If you remember the Metroid Prime games, you may recall how detailed and lush the environments were. The art style takes a different direction in Other M. Though it is no Metroid Prime when comes to living, breathing worlds, Other M still looks great thanks to an emphasis on color and animation. The colors are brighter and more saturated and the animation runs smoothly and gracefully. In some ways, the art style change from Prime to Other M is similar to the art style change from Zelda’s Twilight Princess to Skyward Sword, in that detail is lessened at the expense of color.
Music is one way the Metroid series has always established its mood. From the very first NES game, its score has always created an eerie atmosphere. Other M’s music may not create the uncanny sense of solitude that permeates throughout the previous games, but it still keeps you on the edge of your seat. The background music is tense and suspenseful, making even a humdrum stroll down a long corridor somewhat exciting. There are also some excellent symphonic pieces scattered throughout the game.
Many of the problems Other M faces could easily be rectified if it were an earlier entry in the series chronology, perhaps set before Zero Mission. Samus’s fragility would not only be excusable, but understandable, as she has not yet become the strong, fearless bounty hunter portrayed in later games in the series. It would give us true insight into her past and make her all the more interesting. Unfortunately, Nintendo was more focused on making the Super Metroid fans squeal by tethering the latest game in the franchise to that classic title. By doing so, they have placed Other M near the end of the Metroid timeline, when Samus should be the least emotionally vulnerable. Story aside, the game works rather well, but it is still not up to the standards set by Super Metroid and the Prime Trilogy. So, do yourself a favor and buy either Super Metroid or the Trilogy, if not both, and leave Other M in the bargain bin. But, if you have already played both of those games and simply need a Metroid fix, go ahead and buy it. Just keep this in mind: buy it for the action or you will end up disappointed.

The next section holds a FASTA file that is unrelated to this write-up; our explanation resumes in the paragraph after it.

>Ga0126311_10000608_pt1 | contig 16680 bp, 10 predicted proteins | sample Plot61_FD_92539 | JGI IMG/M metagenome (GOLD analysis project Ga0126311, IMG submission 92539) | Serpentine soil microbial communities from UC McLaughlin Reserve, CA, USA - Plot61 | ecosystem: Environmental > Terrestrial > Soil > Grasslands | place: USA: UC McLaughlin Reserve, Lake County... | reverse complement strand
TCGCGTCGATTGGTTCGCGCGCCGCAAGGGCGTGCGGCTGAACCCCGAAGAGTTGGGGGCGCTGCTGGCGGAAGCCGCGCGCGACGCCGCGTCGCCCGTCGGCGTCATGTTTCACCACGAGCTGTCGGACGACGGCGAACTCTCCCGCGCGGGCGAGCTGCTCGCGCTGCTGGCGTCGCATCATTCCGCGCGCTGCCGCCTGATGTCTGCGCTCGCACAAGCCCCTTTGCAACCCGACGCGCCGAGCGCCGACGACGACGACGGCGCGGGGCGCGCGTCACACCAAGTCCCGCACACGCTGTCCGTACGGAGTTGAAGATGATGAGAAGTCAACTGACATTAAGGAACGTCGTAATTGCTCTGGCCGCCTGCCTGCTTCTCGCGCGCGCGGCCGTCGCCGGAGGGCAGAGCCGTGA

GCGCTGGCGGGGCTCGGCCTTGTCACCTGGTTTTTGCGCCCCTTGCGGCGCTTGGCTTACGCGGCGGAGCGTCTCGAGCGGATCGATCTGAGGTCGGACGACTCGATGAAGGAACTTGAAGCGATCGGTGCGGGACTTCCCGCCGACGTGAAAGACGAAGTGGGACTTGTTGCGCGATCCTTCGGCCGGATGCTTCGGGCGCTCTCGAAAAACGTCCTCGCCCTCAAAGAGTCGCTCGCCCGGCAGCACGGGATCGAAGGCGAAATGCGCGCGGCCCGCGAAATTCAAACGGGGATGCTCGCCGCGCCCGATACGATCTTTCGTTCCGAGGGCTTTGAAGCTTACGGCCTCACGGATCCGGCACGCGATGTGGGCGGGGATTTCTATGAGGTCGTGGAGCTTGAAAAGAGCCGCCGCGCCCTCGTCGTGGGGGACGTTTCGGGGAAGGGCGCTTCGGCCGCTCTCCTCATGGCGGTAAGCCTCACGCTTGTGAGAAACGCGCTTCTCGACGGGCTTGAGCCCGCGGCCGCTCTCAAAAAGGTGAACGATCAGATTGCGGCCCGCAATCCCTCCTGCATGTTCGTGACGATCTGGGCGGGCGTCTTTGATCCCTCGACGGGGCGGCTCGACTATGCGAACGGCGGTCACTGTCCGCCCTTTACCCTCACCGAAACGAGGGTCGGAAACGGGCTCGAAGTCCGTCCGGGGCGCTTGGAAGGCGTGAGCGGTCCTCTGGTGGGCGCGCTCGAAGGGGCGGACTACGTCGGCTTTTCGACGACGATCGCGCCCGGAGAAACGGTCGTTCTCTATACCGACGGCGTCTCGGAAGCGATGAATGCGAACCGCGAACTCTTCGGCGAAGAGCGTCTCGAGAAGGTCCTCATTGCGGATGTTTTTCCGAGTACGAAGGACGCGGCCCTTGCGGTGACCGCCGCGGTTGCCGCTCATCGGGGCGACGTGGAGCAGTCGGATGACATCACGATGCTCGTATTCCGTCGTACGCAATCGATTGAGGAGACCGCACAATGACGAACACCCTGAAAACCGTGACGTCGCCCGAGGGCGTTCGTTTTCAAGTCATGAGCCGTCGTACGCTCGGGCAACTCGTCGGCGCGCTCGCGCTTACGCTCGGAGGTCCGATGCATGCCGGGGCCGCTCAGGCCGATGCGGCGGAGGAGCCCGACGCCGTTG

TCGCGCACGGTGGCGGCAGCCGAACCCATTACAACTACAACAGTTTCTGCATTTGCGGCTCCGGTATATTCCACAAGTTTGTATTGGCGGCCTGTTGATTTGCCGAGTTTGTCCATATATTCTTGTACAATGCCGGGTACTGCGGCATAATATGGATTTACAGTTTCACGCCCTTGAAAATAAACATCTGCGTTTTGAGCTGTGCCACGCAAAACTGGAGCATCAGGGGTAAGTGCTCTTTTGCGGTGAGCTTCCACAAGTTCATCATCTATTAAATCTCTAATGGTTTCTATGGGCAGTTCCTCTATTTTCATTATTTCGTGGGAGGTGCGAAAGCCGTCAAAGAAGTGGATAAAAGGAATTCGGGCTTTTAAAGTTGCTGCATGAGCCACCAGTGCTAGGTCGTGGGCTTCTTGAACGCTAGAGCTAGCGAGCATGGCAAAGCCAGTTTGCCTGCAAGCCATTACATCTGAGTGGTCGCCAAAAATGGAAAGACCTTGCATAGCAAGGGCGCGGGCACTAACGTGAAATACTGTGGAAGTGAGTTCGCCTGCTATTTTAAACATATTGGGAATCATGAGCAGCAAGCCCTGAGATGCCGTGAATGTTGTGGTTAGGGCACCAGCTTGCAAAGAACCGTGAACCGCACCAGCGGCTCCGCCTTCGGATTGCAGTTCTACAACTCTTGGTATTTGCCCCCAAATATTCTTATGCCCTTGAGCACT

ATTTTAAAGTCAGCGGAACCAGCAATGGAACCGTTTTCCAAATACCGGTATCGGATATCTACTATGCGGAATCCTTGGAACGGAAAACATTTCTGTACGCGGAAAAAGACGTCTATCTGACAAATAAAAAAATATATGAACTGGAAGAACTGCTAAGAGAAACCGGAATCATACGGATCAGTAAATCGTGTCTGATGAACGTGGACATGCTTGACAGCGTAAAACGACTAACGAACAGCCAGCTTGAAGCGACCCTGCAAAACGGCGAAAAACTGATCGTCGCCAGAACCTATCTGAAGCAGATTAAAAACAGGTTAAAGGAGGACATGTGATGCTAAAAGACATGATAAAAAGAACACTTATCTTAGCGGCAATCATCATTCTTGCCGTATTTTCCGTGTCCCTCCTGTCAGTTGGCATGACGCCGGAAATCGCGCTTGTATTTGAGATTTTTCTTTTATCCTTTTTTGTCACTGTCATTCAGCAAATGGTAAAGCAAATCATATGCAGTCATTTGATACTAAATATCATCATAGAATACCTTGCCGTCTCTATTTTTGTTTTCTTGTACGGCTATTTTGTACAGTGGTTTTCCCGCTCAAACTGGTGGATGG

- 5 Stars- A Must Own Game. Games don’t get much better than this. We recommend you buy it if you can.
- 4 Stars- A Great Game. It’s not perfect, but it’s close. If you like the genre, you should like this game.
- 3 Stars- A Good Game. This game may have some flaws, but is enjoyable. Give it a try.
- 2 Stars- A Poor Game. There is something off about this game. Fans of the series or genre might like it.
- 1 Star- A Bad Game. There are obvious flaws that keep the game from being enjoyable.